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In Search of Liberty Review by Linda RoseIC Liberty Films
At first glance, I thought this movie was going to be about how the Constitution was written. In reality, it is an overview of the Constitution in general and how it protects our rights as citizens. The overall theme of this movie is that our rights are important, and we need to fully understand the Constitution so that we can defend our freedoms.
In Search of Liberty is a feature length film with a run time of one hour and thirty five minutes. It can be purchased directly from the company's website. The cost will vary depending on which version you decide is best for your family—from $9.99 to rent the movie up to $22.95 to purchase the movie on a Blu-ray disc. Our family enjoyed watching this movie. We found that it was really pertinent to the current studies in our homeschool for everyone, ages 12 through 17. Naturally, it could cover some portion of a government curriculum for credit, but it is also appropriate to use when learning about American history.
The film begins with several shocking quotes. “Only one in 1,000 people could name the five freedoms guaranteed under the First Amendment.” The movie even states in the beginning that a major problem in the government system is that many of our elected officials have never even read the Constitution. This movie effectively asks, “What is the Constitution?” It also thoroughly answers this question.
The plot begins with the children in the Ellis family, Jennifer and Ryan, asking what the Constitution is. Mom and Dad, Lori and David, both admit that they have never read it, nor do they think it is important. That night, David has a strange dream about all of the past presidents taking the oath of office as they promise to “preserve, protect, and defend” the Constitution. The next day, he meets a strange character named Ben. Ben just so happens to look like Benjamin Franklin and is the main character who teaches the Ellis family the meaning and importance of the Constitution.
The movie takes place during Constitution Week. (From the Daughters of the American Revolution website, “Constitution Week is the commemoration of America's most important document. It is celebrated annually during the week of September 17-23.”) Charlene Murray, who also happens to be the grandma in the story, opens up a book store. The character, Ben, continues to show up in strange places and in mysterious ways. He eventually takes David on a journey to the past. He shows the important places and events that led up to the writing of the Constitution. Together Ben and David tour Runnymede, England, Athens, discuss the Magna Charta, and end up at Independence Hall in Philadelphia, Pennsylvania. These two men tour several monuments giving David an accurate glimpse into the past.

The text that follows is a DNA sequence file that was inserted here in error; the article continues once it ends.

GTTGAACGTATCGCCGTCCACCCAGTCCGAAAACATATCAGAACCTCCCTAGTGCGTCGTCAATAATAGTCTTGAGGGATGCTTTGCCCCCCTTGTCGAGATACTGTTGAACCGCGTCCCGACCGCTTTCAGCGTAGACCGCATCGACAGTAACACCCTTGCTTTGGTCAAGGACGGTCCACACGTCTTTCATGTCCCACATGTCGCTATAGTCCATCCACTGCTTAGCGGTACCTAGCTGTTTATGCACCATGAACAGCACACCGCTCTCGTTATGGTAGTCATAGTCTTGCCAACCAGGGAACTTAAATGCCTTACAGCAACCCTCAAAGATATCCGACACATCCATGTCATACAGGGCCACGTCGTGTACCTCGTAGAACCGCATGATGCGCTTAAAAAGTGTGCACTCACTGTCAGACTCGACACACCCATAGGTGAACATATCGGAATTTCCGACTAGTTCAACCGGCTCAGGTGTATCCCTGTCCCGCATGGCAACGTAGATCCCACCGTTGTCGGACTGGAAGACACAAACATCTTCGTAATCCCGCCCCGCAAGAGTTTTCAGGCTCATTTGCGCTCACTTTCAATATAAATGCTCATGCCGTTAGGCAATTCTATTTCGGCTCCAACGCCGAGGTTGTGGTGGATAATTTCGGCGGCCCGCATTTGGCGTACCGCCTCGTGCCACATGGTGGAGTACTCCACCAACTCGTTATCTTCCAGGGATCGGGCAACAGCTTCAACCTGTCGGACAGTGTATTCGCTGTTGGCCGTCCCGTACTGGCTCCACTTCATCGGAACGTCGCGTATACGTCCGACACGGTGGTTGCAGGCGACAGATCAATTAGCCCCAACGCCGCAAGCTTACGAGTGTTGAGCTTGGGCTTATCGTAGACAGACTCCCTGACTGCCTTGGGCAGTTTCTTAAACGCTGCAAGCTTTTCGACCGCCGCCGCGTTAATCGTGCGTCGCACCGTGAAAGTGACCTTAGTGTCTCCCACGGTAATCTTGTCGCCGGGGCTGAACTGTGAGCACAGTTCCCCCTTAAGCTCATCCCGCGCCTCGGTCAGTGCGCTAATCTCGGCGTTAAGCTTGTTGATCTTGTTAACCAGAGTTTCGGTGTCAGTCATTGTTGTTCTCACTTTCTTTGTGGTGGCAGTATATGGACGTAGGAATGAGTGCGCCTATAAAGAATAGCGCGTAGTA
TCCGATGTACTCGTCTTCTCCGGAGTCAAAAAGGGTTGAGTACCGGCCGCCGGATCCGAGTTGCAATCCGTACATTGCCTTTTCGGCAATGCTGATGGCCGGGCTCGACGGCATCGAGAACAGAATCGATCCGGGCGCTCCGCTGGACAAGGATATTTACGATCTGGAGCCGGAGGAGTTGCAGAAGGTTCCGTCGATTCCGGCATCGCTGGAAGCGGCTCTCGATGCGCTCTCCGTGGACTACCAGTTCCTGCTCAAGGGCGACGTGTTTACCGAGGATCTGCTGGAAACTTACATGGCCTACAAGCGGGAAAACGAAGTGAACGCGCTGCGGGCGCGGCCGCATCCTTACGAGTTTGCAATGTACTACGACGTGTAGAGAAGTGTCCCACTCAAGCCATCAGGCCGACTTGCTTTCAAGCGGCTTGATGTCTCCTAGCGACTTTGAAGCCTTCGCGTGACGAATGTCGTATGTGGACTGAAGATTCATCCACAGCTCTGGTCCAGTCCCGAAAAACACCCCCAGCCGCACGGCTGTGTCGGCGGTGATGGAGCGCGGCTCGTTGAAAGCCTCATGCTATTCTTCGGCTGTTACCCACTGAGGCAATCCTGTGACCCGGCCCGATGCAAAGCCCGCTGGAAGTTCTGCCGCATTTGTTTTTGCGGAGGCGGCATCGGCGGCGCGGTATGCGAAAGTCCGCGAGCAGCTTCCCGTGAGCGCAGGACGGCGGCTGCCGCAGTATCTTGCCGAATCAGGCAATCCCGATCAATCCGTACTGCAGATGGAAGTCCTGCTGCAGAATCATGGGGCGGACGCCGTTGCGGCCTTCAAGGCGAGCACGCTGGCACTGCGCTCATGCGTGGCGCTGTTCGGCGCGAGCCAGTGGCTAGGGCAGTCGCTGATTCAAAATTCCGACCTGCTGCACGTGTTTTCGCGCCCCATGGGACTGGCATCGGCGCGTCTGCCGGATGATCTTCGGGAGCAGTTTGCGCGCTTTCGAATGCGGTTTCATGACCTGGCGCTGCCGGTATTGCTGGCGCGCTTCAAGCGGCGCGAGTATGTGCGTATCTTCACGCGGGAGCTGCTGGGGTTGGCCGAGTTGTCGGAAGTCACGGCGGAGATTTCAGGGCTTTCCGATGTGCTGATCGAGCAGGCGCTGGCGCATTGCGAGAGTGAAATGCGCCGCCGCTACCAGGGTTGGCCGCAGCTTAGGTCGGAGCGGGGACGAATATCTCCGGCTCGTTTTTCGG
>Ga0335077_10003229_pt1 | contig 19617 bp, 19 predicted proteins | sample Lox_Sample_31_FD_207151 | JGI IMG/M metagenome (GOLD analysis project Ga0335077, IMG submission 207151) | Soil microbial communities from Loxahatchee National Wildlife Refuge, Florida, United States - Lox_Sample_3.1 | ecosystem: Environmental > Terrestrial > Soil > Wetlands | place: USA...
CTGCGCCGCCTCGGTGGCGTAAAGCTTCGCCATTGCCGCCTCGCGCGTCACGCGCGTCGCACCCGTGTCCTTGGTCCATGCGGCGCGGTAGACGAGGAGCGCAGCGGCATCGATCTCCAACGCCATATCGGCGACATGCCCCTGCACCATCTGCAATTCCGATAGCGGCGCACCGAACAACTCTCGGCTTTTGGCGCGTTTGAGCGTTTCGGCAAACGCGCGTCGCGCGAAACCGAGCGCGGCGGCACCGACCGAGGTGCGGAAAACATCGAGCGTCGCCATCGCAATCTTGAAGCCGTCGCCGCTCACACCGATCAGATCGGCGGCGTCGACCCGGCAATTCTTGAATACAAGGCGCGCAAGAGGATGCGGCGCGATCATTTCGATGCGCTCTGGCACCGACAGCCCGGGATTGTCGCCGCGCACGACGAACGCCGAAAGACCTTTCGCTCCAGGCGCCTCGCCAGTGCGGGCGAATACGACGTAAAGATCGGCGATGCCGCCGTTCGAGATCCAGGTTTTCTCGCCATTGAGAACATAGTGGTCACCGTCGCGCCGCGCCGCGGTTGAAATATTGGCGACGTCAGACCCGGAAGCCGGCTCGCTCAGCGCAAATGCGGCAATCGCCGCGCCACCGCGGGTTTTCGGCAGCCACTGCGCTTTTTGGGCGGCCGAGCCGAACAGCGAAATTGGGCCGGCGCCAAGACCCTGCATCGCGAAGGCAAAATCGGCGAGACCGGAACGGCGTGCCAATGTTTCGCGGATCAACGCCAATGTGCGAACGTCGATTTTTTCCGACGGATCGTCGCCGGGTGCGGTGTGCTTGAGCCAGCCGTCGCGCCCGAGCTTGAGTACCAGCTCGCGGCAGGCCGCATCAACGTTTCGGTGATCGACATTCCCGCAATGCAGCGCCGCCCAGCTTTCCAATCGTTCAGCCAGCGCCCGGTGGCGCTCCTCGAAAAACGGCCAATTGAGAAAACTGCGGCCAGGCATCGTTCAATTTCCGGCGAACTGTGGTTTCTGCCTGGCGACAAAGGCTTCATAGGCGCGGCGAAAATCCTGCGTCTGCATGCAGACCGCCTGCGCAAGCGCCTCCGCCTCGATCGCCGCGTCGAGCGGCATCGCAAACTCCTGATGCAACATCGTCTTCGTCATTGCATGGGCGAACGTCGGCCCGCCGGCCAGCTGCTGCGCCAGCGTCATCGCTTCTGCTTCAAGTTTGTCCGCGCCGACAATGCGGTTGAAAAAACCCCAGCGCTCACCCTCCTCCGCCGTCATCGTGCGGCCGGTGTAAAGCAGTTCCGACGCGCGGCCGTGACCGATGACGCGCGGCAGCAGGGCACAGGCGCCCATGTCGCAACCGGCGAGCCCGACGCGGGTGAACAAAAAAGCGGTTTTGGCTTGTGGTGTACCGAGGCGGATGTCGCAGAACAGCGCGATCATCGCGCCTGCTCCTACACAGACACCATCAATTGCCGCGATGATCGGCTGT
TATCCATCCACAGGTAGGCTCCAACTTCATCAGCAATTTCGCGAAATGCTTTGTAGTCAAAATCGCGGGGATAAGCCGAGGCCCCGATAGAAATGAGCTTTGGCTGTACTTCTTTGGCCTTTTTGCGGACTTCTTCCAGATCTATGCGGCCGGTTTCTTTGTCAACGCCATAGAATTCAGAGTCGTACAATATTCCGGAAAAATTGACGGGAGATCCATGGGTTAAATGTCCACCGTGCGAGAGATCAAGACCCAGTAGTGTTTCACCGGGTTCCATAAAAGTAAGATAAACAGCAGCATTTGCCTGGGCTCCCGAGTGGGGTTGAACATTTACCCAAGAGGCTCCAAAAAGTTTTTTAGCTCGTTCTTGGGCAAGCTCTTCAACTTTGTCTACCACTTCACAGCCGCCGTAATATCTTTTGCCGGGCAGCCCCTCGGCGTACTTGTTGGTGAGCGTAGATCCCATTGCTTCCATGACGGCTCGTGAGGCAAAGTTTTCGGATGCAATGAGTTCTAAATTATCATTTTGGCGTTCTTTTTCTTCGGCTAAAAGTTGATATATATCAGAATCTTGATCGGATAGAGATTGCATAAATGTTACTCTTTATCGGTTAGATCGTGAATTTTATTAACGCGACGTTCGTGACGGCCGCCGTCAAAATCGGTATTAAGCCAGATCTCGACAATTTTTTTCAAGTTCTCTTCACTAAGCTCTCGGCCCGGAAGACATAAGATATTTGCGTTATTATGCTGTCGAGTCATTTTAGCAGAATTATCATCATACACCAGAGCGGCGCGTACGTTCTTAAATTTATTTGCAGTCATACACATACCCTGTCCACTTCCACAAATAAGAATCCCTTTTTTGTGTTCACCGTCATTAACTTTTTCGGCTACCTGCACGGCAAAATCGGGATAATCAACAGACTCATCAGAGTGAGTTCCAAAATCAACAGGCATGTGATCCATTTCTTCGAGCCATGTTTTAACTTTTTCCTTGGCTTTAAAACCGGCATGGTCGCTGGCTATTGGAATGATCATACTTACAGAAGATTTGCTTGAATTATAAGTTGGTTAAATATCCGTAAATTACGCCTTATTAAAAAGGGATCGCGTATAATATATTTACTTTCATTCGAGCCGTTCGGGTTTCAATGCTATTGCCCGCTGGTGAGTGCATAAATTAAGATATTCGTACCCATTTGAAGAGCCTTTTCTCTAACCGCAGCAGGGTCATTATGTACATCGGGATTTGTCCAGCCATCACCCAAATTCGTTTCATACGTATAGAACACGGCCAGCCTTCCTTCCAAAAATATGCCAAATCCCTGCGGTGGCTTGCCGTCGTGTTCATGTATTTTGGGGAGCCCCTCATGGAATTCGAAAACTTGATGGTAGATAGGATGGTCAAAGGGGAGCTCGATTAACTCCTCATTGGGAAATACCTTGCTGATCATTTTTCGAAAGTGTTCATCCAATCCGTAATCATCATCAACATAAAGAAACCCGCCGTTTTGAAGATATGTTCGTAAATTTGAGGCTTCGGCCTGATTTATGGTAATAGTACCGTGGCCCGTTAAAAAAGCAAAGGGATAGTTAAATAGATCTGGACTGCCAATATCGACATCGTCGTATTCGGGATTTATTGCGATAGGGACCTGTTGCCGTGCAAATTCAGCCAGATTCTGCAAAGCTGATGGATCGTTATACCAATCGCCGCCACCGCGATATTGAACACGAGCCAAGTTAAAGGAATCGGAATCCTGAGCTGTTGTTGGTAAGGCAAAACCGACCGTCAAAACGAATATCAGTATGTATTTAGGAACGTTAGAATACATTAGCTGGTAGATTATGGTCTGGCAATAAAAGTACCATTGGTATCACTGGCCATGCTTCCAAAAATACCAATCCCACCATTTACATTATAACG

At one point in the movie, the pre-amble to the Constitution is written across the screen. It was informative and interactive to be able to read along with the actors. It is at this point that Ben begins teaching the rest of the family about each one of the articles in the Constitution. Together the family travels across the country as they experience first-hand each the amendments. From being arrested without a warrant to peaceable protests to the right to bear arms, the family clearly understands each amendment and its importance.
The movie ends with the family riding a creepy roller coaster. During this ride, some of our currently elected officials are quoted saying several interesting statements.
“We have to pass the bill so we can find out what's in it.”
“Laws are written so that only lawyers can understand them.”
“Congress votes sight unseen.”
“The government will take care of everyone out of your pocket.”
At the end of the movie, the Ellis family along with Ben, celebrate Constitution Week by handing out copies of the Constitution. I know after this movie, my family will definitely be reading through the Constitution, a small portion at a time. This movie has helped us to understand the importance of knowing the amendments and how they protect us.
-Product review by Linda Rose, The Old Schoolhouse Magazine, LLC, October, 2017